For the new Congress, a vote to repeal the Affordable Care Act (ObamaCare) is a civic obligation and a practical necessity. It is equally as important for the new Congress to advance a new path for health reform.

Full repeal is a civic obligation because most, if not all, of the newly elected majority have promised to oppose the unpopular law. They are honor-bound to keep their promises to the people who elected them. Those senators who have been protected from such a recorded vote for six years by the former Senate majority leader will now have a chance to make their position clear as well.

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Of course, the president certainly will veto a full repeal of his signature legislative accomplishment, but that is quite beside the point. In a democratic society, elected representatives are to be accountable to the people, not to the president.

Voting for repeal is a practical necessity, as well. This law is profoundly unfair. It has forced millions of Americans out of coverage they liked and wanted to keep. Moreover, its key provisions are simply unworkable.

Pressure to address the law's highly unpopular mandates forced the administration to broaden the hardship exemption from the individual mandate and soften its enforcement while delaying implementation of the employer mandate. Administering the law's hideously complex system of insurance subsidies (soon to include clawing back overpayments to low-income persons through the tax system) promises to be yet another managerial mess on the horizon.

The notion that this fundamentally flawed program can be "fixed" is fanciful. Any random amputation or adjustment to the law's unpopular parts, while perhaps worthy of consideration, will not resolve the fundamental problems with the law.

But one area where Congress could make a difference this year is in protecting taxpayers from the law’s ever escalating costs. The Congressional Budget Office (CBO) projects coverage expansions will cost $1.8 trillion over the next 10 years. That's more than double the original $898 billion estimate the CBO issued while lawmakers were debating passage. The real spending is likely to be higher than official estimates.

Any hopes that the law might reduce the deficit are crumbling. Alongside a push for full repeal, Congress should end ObamaCare's enhanced federal funding for the Medicaid expansion and insist on a hard cap on the subsidy scheme.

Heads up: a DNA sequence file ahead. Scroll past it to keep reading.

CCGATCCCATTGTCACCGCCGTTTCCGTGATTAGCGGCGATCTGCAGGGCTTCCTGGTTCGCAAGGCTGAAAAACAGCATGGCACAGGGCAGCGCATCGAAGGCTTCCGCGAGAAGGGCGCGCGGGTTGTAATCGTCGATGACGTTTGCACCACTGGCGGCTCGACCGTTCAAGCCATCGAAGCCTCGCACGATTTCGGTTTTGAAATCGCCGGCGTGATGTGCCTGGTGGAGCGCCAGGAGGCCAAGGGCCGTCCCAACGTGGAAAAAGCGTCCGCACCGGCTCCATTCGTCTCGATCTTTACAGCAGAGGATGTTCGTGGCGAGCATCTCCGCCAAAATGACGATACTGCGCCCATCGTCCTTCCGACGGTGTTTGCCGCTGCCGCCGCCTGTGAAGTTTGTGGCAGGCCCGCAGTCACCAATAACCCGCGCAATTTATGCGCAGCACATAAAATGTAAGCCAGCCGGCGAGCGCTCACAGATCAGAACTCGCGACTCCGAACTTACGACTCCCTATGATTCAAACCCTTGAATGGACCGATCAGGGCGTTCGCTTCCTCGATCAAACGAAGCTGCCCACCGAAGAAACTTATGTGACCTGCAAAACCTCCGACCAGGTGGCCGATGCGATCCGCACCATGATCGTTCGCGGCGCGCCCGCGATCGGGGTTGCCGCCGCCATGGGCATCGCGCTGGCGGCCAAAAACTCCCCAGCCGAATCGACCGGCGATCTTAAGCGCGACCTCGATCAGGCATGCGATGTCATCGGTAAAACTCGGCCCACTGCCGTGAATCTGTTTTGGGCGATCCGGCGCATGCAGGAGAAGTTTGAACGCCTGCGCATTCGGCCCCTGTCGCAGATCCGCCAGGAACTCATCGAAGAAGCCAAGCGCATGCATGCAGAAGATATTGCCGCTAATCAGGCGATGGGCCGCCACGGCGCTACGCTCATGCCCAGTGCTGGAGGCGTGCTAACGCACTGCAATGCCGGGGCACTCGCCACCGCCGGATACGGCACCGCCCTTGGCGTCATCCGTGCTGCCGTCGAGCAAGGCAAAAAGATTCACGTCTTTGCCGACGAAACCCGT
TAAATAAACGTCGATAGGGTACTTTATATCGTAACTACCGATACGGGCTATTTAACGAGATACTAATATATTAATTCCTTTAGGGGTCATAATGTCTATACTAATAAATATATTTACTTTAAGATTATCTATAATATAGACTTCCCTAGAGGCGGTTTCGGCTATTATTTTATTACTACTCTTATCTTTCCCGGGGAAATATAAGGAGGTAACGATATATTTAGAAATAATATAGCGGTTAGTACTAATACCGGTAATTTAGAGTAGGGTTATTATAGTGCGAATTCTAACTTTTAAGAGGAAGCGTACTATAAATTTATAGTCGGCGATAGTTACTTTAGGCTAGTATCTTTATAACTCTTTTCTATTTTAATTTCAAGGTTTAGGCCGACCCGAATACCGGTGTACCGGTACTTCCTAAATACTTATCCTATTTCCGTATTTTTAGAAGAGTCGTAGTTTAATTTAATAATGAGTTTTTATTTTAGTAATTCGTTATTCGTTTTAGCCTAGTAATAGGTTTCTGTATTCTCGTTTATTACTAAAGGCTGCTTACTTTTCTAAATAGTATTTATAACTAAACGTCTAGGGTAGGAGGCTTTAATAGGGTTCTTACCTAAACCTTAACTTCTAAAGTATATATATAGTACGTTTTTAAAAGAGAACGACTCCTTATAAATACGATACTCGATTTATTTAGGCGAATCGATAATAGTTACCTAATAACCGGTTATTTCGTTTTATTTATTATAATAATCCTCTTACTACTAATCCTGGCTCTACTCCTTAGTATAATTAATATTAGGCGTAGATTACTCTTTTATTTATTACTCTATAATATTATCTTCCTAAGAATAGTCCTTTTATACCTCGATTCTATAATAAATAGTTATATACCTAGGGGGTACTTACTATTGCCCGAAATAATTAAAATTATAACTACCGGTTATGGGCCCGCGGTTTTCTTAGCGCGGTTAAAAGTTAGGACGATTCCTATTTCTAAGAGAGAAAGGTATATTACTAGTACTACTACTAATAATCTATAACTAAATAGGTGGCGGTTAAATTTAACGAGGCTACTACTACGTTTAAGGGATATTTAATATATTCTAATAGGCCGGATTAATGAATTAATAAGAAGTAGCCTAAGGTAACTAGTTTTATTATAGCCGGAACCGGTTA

In reality, "fixing" any provision requires either dropping it or replacing it with a very different policy. ObamaCare reflects a vision of centralized government control of healthcare financing and delivery. Viable alternatives, of necessity, reflect a new vision: a system of health care financing and delivery based on personal choice and genuine market competition to control costs.

While getting from here to there, Congress must make sure that each and every change in health policy reflects this strategic vision. Within that positive framework, Congress should proceed step by step, subjecting each legislative measure to debate and deliberation.

And Congress had better get ready. The U.S. Supreme Court will hear arguments in King v. Burwell on March 4. It will then decide whether or not the IRS can create federal insurance subsidies in the federally run health exchanges. The justices are expected to rule by the end of June. If the court strikes down the IRS action, Congress will have an opportunity to advance an alternative. But lawmakers in Congress and those affected states will need to act quickly to keep the existing systemic problems from getting even worse.

The good news is that virtually all the proposals to replace ObamaCare are based on the fundamental principle of choice and competition — where personal ownership would unleash fierce competition among health plans and providers to control costs, while providing consumers with unprecedented choice and control of their healthcare.

For this Congress, the job is to live up to the expectation of the voters who elected them by making their opposition to ObamaCare clear with a vote, protecting taxpayers from the ever-rising costs of ObamaCare, and pursuing a market-based healthcare system that will work for all Americans.

Owcharenko is director of the Heritage Foundation's Center for Health Policy Studies, where Moffit is a senior fellow.